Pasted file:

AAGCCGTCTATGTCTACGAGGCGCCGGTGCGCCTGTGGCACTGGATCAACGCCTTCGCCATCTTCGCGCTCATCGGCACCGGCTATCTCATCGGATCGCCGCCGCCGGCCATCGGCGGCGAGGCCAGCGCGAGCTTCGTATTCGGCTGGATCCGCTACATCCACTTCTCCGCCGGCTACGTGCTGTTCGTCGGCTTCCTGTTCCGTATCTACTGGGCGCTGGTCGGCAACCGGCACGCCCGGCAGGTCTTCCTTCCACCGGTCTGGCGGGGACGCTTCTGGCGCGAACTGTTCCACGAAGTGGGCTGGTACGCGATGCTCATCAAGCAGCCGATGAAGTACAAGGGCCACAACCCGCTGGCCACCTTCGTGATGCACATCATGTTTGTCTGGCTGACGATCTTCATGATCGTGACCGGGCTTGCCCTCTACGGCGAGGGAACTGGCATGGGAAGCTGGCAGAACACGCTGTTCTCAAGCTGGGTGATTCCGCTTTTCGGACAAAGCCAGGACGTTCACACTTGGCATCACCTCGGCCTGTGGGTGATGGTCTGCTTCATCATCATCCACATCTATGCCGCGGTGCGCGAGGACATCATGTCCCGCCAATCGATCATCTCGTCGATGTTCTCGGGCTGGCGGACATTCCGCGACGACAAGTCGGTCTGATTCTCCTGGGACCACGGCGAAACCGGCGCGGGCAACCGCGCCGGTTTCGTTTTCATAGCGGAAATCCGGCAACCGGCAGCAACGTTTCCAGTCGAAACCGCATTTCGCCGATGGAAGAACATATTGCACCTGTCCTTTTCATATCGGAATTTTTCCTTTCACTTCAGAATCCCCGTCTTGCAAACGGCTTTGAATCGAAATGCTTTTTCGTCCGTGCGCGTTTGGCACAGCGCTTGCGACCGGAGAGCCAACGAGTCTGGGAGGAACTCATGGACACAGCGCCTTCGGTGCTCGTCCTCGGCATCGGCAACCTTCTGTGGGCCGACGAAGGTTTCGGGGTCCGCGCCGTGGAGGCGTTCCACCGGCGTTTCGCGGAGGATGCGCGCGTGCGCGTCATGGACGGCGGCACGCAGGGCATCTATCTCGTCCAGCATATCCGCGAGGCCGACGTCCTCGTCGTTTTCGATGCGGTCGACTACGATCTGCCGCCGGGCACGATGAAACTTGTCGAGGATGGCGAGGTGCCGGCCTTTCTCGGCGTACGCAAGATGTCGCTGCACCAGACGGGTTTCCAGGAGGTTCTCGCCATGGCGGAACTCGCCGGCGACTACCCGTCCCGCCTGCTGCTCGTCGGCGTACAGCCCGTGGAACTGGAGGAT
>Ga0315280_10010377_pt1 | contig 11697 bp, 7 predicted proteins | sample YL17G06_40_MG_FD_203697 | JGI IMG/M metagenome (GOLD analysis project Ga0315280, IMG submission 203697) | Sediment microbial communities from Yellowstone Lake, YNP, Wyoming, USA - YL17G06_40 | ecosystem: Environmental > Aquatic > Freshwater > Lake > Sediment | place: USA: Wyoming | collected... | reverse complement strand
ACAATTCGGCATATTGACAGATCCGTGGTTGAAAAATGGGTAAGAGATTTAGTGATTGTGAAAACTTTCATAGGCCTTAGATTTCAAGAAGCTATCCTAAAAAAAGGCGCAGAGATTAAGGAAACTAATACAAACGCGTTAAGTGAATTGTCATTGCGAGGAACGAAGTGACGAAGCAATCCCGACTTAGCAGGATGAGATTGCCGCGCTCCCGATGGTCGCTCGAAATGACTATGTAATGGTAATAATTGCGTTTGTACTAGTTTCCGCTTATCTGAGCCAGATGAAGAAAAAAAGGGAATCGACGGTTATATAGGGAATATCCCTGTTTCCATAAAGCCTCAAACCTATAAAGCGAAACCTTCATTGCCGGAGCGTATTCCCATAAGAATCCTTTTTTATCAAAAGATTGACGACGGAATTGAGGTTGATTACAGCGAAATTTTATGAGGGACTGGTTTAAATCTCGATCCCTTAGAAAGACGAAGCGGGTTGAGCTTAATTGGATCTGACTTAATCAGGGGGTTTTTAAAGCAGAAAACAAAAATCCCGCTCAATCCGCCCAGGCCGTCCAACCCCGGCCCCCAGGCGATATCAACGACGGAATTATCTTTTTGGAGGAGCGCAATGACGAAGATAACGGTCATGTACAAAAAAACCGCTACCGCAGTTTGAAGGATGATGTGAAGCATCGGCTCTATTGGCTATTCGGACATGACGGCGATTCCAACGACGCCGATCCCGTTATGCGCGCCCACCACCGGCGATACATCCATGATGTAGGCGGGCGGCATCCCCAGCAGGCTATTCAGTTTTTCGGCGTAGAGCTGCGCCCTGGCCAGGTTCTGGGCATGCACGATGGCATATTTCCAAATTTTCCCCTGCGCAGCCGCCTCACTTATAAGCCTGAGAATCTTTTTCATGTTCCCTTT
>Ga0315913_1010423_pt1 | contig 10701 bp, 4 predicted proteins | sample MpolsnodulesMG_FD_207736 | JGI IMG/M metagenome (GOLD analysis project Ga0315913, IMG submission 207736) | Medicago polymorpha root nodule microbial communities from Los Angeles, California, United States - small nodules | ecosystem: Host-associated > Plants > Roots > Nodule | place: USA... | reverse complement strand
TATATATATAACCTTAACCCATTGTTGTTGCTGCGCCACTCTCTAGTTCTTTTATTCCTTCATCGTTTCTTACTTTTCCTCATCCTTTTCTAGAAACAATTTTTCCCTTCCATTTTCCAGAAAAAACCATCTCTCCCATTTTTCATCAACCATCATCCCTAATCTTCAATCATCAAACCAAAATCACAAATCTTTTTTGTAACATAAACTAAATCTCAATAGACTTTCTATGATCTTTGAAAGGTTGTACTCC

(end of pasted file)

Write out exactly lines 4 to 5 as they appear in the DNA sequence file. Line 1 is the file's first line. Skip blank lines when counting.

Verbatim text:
>Ga0315913_1010423_pt1 | contig 10701 bp, 4 predicted proteins | sample MpolsnodulesMG_FD_207736 | JGI IMG/M metagenome (GOLD analysis project Ga0315913, IMG submission 207736) | Medicago polymorpha root nodule microbial communities from Los Angeles, California, United States - small nodules | ecosystem: Host-associated > Plants > Roots > Nodule | place: USA... | reverse complement strand
TATATATATAACCTTAACCCATTGTTGTTGCTGCGCCACTCTCTAGTTCTTTTATTCCTTCATCGTTTCTTACTTTTCCTCATCCTTTTCTAGAAACAATTTTTCCCTTCCATTTTCCAGAAAAAACCATCTCTCCCATTTTTCATCAACCATCATCCCTAATCTTCAATCATCAAACCAAAATCACAAATCTTTTTTGTAACATAAACTAAATCTCAATAGACTTTCTATGATCTTTGAAAGGTTGTACTCC